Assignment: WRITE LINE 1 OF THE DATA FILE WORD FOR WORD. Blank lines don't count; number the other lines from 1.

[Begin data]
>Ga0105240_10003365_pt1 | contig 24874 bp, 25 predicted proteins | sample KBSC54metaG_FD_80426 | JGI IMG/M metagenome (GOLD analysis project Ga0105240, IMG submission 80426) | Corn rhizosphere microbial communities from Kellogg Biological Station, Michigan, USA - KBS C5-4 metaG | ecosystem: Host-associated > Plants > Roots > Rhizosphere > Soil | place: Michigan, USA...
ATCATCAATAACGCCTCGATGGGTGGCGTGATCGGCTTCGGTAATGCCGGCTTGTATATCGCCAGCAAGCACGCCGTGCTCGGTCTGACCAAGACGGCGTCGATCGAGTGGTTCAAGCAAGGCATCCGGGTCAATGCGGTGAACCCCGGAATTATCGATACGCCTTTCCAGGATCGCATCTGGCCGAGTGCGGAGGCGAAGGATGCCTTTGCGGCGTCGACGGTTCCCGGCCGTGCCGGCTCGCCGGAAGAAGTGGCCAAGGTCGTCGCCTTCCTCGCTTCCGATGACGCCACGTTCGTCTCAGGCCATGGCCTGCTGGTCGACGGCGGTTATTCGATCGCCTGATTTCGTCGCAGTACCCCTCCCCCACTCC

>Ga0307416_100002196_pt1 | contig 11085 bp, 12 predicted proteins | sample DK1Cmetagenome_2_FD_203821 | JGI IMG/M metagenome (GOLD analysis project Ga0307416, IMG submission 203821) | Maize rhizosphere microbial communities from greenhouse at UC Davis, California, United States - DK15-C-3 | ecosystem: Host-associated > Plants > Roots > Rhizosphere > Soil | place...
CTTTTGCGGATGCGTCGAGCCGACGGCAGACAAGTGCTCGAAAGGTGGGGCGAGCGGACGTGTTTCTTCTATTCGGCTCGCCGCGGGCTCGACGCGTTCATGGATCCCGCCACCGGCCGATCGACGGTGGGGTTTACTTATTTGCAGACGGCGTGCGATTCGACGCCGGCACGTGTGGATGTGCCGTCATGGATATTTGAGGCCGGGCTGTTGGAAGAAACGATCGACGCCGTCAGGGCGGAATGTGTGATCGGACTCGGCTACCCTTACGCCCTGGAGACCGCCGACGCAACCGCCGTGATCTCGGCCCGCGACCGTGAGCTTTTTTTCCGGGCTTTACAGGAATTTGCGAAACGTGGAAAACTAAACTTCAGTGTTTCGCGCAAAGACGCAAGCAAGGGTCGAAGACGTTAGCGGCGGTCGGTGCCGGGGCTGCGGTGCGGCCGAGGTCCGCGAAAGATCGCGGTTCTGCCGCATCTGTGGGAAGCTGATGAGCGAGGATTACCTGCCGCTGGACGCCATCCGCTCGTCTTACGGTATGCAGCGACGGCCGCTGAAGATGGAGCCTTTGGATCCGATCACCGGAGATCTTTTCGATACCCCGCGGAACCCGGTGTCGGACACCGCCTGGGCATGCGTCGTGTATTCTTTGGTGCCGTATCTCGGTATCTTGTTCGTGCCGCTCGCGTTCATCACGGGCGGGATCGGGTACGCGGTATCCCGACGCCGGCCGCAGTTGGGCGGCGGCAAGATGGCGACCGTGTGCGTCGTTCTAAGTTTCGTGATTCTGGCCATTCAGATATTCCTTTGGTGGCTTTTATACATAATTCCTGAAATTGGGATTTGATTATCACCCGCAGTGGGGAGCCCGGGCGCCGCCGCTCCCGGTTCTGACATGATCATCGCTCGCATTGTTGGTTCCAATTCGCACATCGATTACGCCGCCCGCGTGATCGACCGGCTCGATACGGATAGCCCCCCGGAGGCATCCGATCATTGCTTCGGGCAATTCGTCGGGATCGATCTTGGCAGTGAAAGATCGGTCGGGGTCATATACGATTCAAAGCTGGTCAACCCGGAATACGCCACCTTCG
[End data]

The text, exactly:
>Ga0105240_10003365_pt1 | contig 24874 bp, 25 predicted proteins | sample KBSC54metaG_FD_80426 | JGI IMG/M metagenome (GOLD analysis project Ga0105240, IMG submission 80426) | Corn rhizosphere microbial communities from Kellogg Biological Station, Michigan, USA - KBS C5-4 metaG | ecosystem: Host-associated > Plants > Roots > Rhizosphere > Soil | place: Michigan, USA...